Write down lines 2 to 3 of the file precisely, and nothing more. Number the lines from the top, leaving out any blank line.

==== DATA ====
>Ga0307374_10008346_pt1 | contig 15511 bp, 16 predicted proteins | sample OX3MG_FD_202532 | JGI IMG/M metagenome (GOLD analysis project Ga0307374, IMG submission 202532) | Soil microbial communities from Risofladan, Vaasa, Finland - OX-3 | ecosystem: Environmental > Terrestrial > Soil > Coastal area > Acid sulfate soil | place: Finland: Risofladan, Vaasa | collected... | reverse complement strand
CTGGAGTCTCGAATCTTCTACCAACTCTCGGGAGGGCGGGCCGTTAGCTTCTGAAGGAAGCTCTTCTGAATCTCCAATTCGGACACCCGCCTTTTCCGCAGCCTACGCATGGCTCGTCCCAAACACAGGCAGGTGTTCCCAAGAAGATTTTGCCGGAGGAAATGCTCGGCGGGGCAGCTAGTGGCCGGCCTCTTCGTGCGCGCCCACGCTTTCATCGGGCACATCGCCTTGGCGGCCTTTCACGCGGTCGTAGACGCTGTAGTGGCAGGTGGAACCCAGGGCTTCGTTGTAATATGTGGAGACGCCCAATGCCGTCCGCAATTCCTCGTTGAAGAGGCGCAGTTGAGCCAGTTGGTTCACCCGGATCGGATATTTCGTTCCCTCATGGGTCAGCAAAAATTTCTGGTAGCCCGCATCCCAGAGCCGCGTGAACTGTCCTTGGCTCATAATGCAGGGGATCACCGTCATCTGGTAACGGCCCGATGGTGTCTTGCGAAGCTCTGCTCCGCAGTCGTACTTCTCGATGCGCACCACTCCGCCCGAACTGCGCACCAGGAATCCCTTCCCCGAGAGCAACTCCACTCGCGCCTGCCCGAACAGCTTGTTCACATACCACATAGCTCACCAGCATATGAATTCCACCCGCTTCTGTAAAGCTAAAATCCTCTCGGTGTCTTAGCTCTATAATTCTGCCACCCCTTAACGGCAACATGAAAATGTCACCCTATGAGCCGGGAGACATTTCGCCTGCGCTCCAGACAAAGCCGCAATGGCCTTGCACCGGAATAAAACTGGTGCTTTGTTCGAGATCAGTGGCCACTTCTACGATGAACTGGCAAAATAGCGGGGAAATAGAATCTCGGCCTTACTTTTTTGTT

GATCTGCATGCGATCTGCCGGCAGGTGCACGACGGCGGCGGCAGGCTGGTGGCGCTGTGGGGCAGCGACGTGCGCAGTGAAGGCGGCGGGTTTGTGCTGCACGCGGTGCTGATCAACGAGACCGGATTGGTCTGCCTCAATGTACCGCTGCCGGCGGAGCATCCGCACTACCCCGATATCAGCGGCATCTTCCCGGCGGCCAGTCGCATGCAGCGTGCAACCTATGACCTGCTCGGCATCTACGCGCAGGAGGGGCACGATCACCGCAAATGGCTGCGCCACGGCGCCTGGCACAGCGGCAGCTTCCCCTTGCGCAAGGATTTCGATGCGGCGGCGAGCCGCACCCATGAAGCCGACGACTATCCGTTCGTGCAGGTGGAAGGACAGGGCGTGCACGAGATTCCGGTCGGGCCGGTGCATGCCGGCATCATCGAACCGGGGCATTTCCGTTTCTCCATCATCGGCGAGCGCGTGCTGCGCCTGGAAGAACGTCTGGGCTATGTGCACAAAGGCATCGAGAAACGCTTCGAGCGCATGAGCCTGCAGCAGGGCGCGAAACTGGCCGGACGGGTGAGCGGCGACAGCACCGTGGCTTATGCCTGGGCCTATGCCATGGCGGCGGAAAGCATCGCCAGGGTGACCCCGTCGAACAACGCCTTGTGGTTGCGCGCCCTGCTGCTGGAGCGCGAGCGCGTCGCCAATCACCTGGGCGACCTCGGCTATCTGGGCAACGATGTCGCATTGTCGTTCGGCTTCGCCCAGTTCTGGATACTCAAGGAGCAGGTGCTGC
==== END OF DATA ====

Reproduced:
CTGGAGTCTCGAATCTTCTACCAACTCTCGGGAGGGCGGGCCGTTAGCTTCTGAAGGAAGCTCTTCTGAATCTCCAATTCGGACACCCGCCTTTTCCGCAGCCTACGCATGGCTCGTCCCAAACACAGGCAGGTGTTCCCAAGAAGATTTTGCCGGAGGAAATGCTCGGCGGGGCAGCTAGTGGCCGGCCTCTTCGTGCGCGCCCACGCTTTCATCGGGCACATCGCCTTGGCGGCCTTTCACGCGGTCGTAGACGCTGTAGTGGCAGGTGGAACCCAGGGCTTCGTTGTAATATGTGGAGACGCCCAATGCCGTCCGCAATTCCTCGTTGAAGAGGCGCAGTTGAGCCAGTTGGTTCACCCGGATCGGATATTTCGTTCCCTCATGGGTCAGCAAAAATTTCTGGTAGCCCGCATCCCAGAGCCGCGTGAACTGTCCTTGGCTCATAATGCAGGGGATCACCGTCATCTGGTAACGGCCCGATGGTGTCTTGCGAAGCTCTGCTCCGCAGTCGTACTTCTCGATGCGCACCACTCCGCCCGAACTGCGCACCAGGAATCCCTTCCCCGAGAGCAACTCCACTCGCGCCTGCCCGAACAGCTTGTTCACATACCACATAGCTCACCAGCATATGAATTCCACCCGCTTCTGTAAAGCTAAAATCCTCTCGGTGTCTTAGCTCTATAATTCTGCCACCCCTTAACGGCAACATGAAAATGTCACCCTATGAGCCGGGAGACATTTCGCCTGCGCTCCAGACAAAGCCGCAATGGCCTTGCACCGGAATAAAACTGGTGCTTTGTTCGAGATCAGTGGCCACTTCTACGATGAACTGGCAAAATAGCGGGGAAATAGAATCTCGGCCTTACTTTTTTGTT

GATCTGCATGCGATCTGCCGGCAGGTGCACGACGGCGGCGGCAGGCTGGTGGCGCTGTGGGGCAGCGACGTGCGCAGTGAAGGCGGCGGGTTTGTGCTGCACGCGGTGCTGATCAACGAGACCGGATTGGTCTGCCTCAATGTACCGCTGCCGGCGGAGCATCCGCACTACCCCGATATCAGCGGCATCTTCCCGGCGGCCAGTCGCATGCAGCGTGCAACCTATGACCTGCTCGGCATCTACGCGCAGGAGGGGCACGATCACCGCAAATGGCTGCGCCACGGCGCCTGGCACAGCGGCAGCTTCCCCTTGCGCAAGGATTTCGATGCGGCGGCGAGCCGCACCCATGAAGCCGACGACTATCCGTTCGTGCAGGTGGAAGGACAGGGCGTGCACGAGATTCCGGTCGGGCCGGTGCATGCCGGCATCATCGAACCGGGGCATTTCCGTTTCTCCATCATCGGCGAGCGCGTGCTGCGCCTGGAAGAACGTCTGGGCTATGTGCACAAAGGCATCGAGAAACGCTTCGAGCGCATGAGCCTGCAGCAGGGCGCGAAACTGGCCGGACGGGTGAGCGGCGACAGCACCGTGGCTTATGCCTGGGCCTATGCCATGGCGGCGGAAAGCATCGCCAGGGTGACCCCGTCGAACAACGCCTTGTGGTTGCGCGCCCTGCTGCTGGAGCGCGAGCGCGTCGCCAATCACCTGGGCGACCTCGGCTATCTGGGCAACGATGTCGCATTGTCGTTCGGCTTCGCCCAGTTCTGGATACTCAAGGAGCAGGTGCTGC